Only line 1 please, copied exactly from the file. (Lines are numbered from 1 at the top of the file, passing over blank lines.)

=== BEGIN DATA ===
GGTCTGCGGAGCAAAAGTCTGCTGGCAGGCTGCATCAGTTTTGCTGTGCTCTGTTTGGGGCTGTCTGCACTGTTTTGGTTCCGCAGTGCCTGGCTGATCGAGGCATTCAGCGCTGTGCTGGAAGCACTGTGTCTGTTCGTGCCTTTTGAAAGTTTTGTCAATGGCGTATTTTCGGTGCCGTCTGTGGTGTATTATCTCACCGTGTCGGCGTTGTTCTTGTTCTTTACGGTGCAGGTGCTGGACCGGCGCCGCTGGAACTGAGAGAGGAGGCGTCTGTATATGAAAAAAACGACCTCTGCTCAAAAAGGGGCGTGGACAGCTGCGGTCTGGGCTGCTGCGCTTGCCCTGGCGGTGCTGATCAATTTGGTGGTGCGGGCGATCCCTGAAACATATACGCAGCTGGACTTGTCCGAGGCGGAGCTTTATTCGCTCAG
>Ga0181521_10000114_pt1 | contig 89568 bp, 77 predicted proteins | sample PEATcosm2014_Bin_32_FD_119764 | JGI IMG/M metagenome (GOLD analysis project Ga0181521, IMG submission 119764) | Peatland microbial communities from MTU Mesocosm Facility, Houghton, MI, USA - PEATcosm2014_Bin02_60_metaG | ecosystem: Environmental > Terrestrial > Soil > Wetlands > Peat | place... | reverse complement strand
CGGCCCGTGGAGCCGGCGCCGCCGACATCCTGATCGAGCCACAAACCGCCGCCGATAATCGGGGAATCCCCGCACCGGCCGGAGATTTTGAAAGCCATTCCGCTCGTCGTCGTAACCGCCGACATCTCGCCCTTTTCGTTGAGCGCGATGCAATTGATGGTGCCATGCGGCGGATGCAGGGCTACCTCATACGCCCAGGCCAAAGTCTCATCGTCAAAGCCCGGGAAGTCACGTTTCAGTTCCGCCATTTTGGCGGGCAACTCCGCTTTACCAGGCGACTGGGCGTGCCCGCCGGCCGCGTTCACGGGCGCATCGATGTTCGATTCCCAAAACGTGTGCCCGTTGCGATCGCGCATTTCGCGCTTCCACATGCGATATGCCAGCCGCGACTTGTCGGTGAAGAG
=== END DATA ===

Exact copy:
GGTCTGCGGAGCAAAAGTCTGCTGGCAGGCTGCATCAGTTTTGCTGTGCTCTGTTTGGGGCTGTCTGCACTGTTTTGGTTCCGCAGTGCCTGGCTGATCGAGGCATTCAGCGCTGTGCTGGAAGCACTGTGTCTGTTCGTGCCTTTTGAAAGTTTTGTCAATGGCGTATTTTCGGTGCCGTCTGTGGTGTATTATCTCACCGTGTCGGCGTTGTTCTTGTTCTTTACGGTGCAGGTGCTGGACCGGCGCCGCTGGAACTGAGAGAGGAGGCGTCTGTATATGAAAAAAACGACCTCTGCTCAAAAAGGGGCGTGGACAGCTGCGGTCTGGGCTGCTGCGCTTGCCCTGGCGGTGCTGATCAATTTGGTGGTGCGGGCGATCCCTGAAACATATACGCAGCTGGACTTGTCCGAGGCGGAGCTTTATTCGCTCAG